Archive for the ‘CNC’ Category

Using Arduino in a semi-automatic production line for casting polyurethane foam

Tuesday, November 19th, 2013

decor_casting

Alexander Kozusyev wrote us from Kiev to share how he introduced Arduino in his semi-auto production line creating decor by casting polyurethane foam.

Production line has two independent CNC 3-axis manipulator. The first spraying of release agent. Second automatic pouring polyurethane into the mold. Before spraying or pouring read RFID unique code for the mold, and then loads the G-CODE from the database server based MySQL. After pouring, the mould is moved to the waiting area.

He used Arduino Mega to read RFID codes and to  control some components, an Arduino Uno with firmware GRBL version 0.9 to control the CNC. Take a look at the video:

My open-source, do-it-yourself cellphone (built with Arduino).

Monday, August 12th, 2013

DIY cellphone (in hand)

For a little over a year, I’ve been working on an open-source, DIY cellphone as part of my PhD research at the MIT Media Lab. The current version of the phone is based on the Arduino GSM shield and Arduino GSM library. It sports a deliberately low-resolution screen (8 characters, each a 5×7 matrix of LEDs), a laser-cut wooden enclosure, flexure (living hinge) buttons, and a ~1000-line Arduino program that powers the user interface. The phone can make and receive phone calls and text messages, includes a phone book and caller id, and keeps the time. Everything you’d expect from a 20-year old Nokia! (Except snake.) I’ve been using various iterations of the project as my primary cellphone for the past six months or so.

DIY Cellphone (LED matrix variant)DIY Cellphone (LED matrix variant)

The phone is open-source and the design files are available on GitHub (hardware, software). Assembly instructions are on my website, although I wouldn’t recommend making your own unless you have experience with soldering surface mount components.

Second DIY cellphone workshop

Of course, it’s not just me that’s been building these phones. I’ve run two workshops in which other people have made them for themselves. A few people have been building them on their own, including someone who posted his result on Twitter.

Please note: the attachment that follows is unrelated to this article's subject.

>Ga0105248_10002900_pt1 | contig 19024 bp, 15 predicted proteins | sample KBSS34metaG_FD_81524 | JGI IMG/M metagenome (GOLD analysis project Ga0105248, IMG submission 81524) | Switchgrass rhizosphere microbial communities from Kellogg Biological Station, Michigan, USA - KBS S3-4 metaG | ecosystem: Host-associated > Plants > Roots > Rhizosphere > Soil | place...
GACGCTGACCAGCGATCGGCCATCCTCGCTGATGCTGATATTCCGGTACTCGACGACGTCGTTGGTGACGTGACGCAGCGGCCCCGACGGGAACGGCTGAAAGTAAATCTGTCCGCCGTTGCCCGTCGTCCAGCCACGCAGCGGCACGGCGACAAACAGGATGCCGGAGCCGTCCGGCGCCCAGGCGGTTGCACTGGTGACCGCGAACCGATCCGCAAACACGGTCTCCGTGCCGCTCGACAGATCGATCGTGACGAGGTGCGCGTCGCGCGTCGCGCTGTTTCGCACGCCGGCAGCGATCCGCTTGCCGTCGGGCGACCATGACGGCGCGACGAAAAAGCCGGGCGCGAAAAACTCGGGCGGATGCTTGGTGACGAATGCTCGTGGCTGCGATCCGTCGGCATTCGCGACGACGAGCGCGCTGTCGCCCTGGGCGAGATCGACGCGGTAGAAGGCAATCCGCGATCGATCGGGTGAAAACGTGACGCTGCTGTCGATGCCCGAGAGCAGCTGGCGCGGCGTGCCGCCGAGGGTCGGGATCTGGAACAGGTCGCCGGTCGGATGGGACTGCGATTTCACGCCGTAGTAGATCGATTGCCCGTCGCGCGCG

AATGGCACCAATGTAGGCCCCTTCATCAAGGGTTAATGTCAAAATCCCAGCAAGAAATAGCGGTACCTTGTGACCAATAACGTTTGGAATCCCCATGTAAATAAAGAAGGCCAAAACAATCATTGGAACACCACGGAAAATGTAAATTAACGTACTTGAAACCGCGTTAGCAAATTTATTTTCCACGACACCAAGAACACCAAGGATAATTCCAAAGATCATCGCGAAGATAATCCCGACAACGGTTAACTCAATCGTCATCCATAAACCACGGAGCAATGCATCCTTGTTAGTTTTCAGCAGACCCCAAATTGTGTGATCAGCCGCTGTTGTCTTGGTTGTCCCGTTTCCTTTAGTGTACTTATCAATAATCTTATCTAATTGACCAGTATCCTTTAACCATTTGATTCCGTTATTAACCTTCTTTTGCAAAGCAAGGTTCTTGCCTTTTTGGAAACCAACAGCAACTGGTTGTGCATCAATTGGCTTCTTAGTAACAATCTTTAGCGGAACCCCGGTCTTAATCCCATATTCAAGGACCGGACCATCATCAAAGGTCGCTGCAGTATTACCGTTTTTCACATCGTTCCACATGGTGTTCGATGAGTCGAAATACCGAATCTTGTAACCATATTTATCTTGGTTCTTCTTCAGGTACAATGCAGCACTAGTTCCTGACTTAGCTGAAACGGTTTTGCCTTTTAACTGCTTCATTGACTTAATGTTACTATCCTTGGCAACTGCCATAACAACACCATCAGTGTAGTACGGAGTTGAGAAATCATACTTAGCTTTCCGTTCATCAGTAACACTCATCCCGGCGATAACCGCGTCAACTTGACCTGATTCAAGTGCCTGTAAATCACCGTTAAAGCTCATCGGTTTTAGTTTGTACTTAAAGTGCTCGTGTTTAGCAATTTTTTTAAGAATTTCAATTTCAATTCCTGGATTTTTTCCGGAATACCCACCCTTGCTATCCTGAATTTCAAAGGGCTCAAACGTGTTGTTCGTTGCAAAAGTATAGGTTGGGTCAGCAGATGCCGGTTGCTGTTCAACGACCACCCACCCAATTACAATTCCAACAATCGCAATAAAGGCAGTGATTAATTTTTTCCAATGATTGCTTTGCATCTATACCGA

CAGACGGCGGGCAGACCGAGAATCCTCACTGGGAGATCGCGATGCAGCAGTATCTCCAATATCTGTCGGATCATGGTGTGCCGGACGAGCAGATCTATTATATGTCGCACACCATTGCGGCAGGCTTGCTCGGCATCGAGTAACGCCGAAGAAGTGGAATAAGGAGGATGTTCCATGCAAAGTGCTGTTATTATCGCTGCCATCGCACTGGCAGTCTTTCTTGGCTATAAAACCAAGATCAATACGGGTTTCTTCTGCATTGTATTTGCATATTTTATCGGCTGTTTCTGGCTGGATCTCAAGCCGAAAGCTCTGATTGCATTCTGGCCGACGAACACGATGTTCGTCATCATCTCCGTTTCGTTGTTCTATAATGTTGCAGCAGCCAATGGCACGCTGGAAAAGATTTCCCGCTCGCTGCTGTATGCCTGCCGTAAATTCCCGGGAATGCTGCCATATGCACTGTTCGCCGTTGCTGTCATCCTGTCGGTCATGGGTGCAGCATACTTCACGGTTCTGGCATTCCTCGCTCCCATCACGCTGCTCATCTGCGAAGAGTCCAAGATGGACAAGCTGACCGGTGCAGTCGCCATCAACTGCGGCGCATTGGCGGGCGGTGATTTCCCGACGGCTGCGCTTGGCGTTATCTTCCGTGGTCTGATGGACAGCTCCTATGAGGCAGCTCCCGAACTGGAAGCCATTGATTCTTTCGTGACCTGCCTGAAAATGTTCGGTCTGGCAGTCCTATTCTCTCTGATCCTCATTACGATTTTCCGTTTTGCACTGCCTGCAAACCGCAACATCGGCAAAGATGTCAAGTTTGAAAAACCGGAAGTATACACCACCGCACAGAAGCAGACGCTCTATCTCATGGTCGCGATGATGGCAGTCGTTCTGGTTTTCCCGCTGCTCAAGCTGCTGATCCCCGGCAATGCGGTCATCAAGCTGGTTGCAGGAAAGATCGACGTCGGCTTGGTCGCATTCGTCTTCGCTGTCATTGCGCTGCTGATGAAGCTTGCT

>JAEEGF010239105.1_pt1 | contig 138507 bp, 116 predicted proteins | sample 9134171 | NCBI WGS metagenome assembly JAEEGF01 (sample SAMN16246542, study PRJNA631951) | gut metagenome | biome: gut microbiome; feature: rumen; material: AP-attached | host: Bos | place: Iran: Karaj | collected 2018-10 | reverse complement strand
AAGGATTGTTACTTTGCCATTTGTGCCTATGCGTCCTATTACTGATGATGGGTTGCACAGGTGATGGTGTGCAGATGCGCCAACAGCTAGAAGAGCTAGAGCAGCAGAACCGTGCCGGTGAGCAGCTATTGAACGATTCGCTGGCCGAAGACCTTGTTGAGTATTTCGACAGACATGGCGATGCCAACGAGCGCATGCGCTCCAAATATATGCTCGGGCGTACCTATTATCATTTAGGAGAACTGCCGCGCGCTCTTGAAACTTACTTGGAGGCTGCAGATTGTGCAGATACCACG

Ben Peters' Phone.Dena's purpleheart phoneNadya and Jeff making cellphones

Here you can see some the variations on the enclosure that my friends have made. On the left is a 3d-printed case by Ben Peters, the middle is a CNC-milled purpleheart wood case by Dena Molnar, and on the right is a hand-cut cardboard case by Jeffrey Warren.

DIY Cellphone Prototypes

The phone has undergone numerous revisions as I’ve tried to get it into a robust, useable form. Here you can see some of those variations. I started with an LCD screen like those found on old Nokia phones, but it would break after a month or so in my pocket, so I switched to the more-robust LED matrix. The enclosure has had a few tweaks as well, primarily to find a good design for the flexure buttons.

DIY Cellphone (LED matrix variant)

Overall, I’m pretty happy with the current incarnation. It seems to be relatively robust, simple enough to assemble by hand, and functional enough to use everyday (although a long way from a smart phone). That’s my DIY cellphone.

Othermill on Kickstarter: a robust, personal CNC machine for milling circuit boards and more

Monday, May 6th, 2013

My friend Jonathan Ward and the rest of the team at Otherfab have posted their new CNC milling machine, the Othermill, to KickStarter. This is a robust, low-cost machine for milling circuit boards, wax molds, wood, aluminum and more. The machine is made from high density polyethylene with an ingenious snap-fit mechanism that’s strong, reversible, and easy-to-assemble (although the machines will come fully assembled). There are lots of other clever features to ensure good alignment, minimal / non-existent slop, and quiet / robust performance. The working area is 5.5 x 4.5 x 1.4″ and the machine itself is only 10 inches cubed.

This is a great tool for milling your own circuit boards, something that’s done a lot in How to Make (Almost) Anything and at the MIT Media Lab and Center for Bits and Atoms generally. It handles relatively fine-pitched components (down to 1/64″ or even 0.010″ between traces) and is great for doing arbitrary shapes and cut outs. Here are some examples from the Othermill KickStarter page.